Sven Kreiss ←Articles

word2vec on Databricks

Word2vec is an interesting approach to convert a word into a feature vector (original C code by Mikolov et al). One of the observations in the original paper was that words with similar meaning have a smaller cosine distance than dissimilar words. Here is a histogram of the pairwise cosine distances of about 500 media topics (derived from IPTC news codes):

distribution of Cosine distances of word vectors

Cosine distance is defined as 1 - cos(vector1, vector2). Most of the vector pairs only have slightly smaller angles than 90° which makes sense as more topics are unrelated to each other than related. The closest 5% of vector pairs are still separated by angles up to 73°. The smallest angular separation is 18° between breaststroke and backstroke and the second smallest is 27° between triple_jump and pole_vault.

To visualize these topics below, the 300-dimensional word vectors are embedded in two dimensions using t-SNE. Edges between the topics with the smallest 5% in cosine distance in the original space are drawn in orange.

tsne of word vectors

Similar topics are indeed close together. However, one could argue that imports is the opposite of exports and therefore should not be close together; but they are (at the bottom). Similarly, employment is close to unemployment. This is not how a person would think about “similarity” in this context, but it makes sense given the skip-gram training of the word vectors: a neural network tries to predict a word (here a topic) given a window of surrounding words. These topics would indeed appear in news articles with similar words surrounding them. It is important to keep this subtlety in mind when building tools on top of word2vec.

Using word2vec on Databricks

Spark and MLlib come with a built-in implementation of word2vec. However, we also want to apply word2vec in stand-alone Python and therefore chose the gensim implementation.

We use Databricks to process a large number of documents (not for training word2vec, but to apply word2vec). We create a “Mapper Tool” that can convert text to word vectors that is distributed in a Python egg. This tool reads in previously created word vectors from a compressed binary file that is larger than 1GB which takes about a minute.

There are two ingredients that we need: a large binary input file available at all worker nodes and a way to cache the word vectors in memory across map operations.

dbutils.fs.mount('s3n://your_bucket/some_folder', '/mnt/some_folder')

The default scheme is dbfs:/, not file:/, which means that this S3 folder is now available in dbfs. dbutils can copy data from dbfs to the local file system, but only on the driver. On worker instances, dbutils is not available. However, dbfs is mounted using FUSE at file:/dbfs (Databricks Forum post) and we can use the local file path /dbfs/mnt/some_folder/word2vec_file.bin.gz on the driver and the workers.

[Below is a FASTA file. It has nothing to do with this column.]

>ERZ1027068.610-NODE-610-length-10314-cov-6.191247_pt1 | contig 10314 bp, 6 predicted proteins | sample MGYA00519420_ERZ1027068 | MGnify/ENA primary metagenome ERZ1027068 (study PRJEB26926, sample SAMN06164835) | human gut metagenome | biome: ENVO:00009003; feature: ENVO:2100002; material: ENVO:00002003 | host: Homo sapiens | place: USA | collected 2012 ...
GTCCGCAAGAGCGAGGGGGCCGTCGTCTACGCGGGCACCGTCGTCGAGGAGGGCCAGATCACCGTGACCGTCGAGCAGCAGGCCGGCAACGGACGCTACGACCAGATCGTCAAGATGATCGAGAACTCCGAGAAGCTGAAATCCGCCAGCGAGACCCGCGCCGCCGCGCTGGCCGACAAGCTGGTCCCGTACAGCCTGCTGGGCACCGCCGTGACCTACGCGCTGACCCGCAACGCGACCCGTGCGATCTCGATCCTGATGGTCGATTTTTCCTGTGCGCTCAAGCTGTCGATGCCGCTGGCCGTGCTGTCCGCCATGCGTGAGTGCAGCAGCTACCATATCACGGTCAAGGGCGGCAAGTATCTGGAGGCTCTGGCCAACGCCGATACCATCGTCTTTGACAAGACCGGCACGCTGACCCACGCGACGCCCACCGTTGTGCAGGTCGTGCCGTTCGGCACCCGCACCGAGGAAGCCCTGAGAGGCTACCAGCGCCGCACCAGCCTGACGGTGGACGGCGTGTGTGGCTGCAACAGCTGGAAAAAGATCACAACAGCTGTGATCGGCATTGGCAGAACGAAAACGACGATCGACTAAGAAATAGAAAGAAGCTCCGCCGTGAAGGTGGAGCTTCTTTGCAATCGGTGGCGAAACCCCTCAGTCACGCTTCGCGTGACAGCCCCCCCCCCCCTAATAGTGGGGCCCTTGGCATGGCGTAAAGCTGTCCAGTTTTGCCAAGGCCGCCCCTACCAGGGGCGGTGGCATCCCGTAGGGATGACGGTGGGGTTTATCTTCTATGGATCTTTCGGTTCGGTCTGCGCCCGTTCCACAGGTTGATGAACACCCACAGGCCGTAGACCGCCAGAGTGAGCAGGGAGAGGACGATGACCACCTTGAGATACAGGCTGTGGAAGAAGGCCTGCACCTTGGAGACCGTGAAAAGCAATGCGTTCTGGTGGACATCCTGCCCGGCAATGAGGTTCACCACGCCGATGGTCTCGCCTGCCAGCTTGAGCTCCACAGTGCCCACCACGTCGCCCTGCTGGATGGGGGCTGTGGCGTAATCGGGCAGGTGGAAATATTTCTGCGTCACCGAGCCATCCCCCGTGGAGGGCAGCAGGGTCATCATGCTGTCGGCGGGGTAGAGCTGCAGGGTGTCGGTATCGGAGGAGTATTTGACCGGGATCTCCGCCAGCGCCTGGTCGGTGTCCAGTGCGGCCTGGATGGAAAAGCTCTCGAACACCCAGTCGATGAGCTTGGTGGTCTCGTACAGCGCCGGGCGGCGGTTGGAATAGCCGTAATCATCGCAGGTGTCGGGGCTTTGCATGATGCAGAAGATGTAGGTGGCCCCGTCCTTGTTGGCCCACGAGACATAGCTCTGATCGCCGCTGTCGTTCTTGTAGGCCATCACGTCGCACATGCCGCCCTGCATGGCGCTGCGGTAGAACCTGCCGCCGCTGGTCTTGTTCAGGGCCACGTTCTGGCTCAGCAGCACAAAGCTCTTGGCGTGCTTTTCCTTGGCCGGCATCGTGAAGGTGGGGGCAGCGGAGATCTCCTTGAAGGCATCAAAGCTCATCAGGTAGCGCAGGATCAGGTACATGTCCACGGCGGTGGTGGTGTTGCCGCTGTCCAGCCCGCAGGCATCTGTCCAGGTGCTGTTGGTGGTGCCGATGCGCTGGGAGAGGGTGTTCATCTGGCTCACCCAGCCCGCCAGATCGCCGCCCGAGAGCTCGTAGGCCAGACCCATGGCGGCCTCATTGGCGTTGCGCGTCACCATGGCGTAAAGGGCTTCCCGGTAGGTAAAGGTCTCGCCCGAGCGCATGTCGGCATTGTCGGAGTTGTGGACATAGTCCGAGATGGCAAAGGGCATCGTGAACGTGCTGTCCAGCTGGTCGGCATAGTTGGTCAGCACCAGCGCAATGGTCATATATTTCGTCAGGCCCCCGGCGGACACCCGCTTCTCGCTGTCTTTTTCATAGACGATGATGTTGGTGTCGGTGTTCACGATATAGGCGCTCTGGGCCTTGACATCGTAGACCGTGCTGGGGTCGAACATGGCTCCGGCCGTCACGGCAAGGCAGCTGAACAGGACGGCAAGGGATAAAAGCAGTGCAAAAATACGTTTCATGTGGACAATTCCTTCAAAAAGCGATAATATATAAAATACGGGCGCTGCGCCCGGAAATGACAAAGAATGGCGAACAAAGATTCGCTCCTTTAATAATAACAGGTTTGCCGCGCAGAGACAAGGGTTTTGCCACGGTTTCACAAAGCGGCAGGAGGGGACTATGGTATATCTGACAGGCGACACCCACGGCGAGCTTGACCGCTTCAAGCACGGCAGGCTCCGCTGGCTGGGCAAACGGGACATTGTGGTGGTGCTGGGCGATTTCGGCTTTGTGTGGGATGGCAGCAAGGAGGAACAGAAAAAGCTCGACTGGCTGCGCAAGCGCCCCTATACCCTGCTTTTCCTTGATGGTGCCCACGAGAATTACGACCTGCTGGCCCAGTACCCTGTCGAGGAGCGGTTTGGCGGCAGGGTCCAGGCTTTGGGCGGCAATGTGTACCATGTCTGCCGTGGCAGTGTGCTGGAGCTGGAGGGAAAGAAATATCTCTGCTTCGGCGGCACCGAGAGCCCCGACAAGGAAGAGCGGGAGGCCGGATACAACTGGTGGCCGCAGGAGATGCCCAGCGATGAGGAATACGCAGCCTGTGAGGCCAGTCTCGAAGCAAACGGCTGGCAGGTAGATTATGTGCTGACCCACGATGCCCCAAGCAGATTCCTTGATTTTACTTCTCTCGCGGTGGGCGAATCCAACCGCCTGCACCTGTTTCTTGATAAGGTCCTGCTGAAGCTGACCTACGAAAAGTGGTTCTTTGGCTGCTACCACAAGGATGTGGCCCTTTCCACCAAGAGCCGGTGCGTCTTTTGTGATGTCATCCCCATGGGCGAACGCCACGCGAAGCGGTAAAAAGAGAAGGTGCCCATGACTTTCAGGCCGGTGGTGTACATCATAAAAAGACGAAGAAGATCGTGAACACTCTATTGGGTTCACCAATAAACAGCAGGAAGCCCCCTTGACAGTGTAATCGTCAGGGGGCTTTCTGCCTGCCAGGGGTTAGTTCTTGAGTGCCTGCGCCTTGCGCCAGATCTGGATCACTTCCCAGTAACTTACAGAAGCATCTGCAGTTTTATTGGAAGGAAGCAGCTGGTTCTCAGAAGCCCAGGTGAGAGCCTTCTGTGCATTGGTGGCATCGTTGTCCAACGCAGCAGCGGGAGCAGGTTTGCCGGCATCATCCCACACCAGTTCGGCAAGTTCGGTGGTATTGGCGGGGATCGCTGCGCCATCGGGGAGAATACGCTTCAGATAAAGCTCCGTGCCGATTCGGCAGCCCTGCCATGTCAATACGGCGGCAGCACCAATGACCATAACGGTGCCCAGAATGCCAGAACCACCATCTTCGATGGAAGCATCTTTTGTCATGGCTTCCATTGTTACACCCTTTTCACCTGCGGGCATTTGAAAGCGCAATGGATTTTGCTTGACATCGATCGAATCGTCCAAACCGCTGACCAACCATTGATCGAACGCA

Mapper Tool

The tool is a wrapper around the word2vec implementation in the Python package gensim, gensim.models.Word2Vec. We want an in-memory cache that is persistent across map operations. Python class variables are not serialized when serializing an instance of a class and therefore we can use it as a process-wide cache.

from gensim.models.word2vec import Word2Vec

class Tool(object):
    cache = {}
    def __init__(self, filename):
        self.fn = filename

    def word2vec(self):
        if self.fn not in Tool.cache:
            Tool.cache[self.fn] = \
                Word2Vec.load_word2vec_format(self.fn, binary=True)
        return Tool.cache[self.fn]

    def map(self, word):
        if word not in self.word2vec:
            return None
        return self.word2vec[word]

You can use this tool on the driver or in a map function that gets shipped to the workers. The call to load_word2vec_format() is expensive, but in this design only executed once in each process.

Example application:

filename = '/dbfs/mnt/some_folder/word2vec_file.bin.gz'
sentence = ['Some', 'sentence', 'as', 'a', 'test']
sc.parallelize(sentence, 2).map(Tool(filename).map).collect()

There are of course other ways to accomplish this, but I wanted to share the method that works well for us.


This post gave an introduction to word2vec and showed how to distribute a large input file to worker nodes on Databricks. It also showed how to create a Mapper Tool that can cache input data across map jobs in memory.

During this work, I submitted two pull requests to gensim #545 and #555 which are merged into the master branch. With the next release, load_word2vec_format() will be faster.

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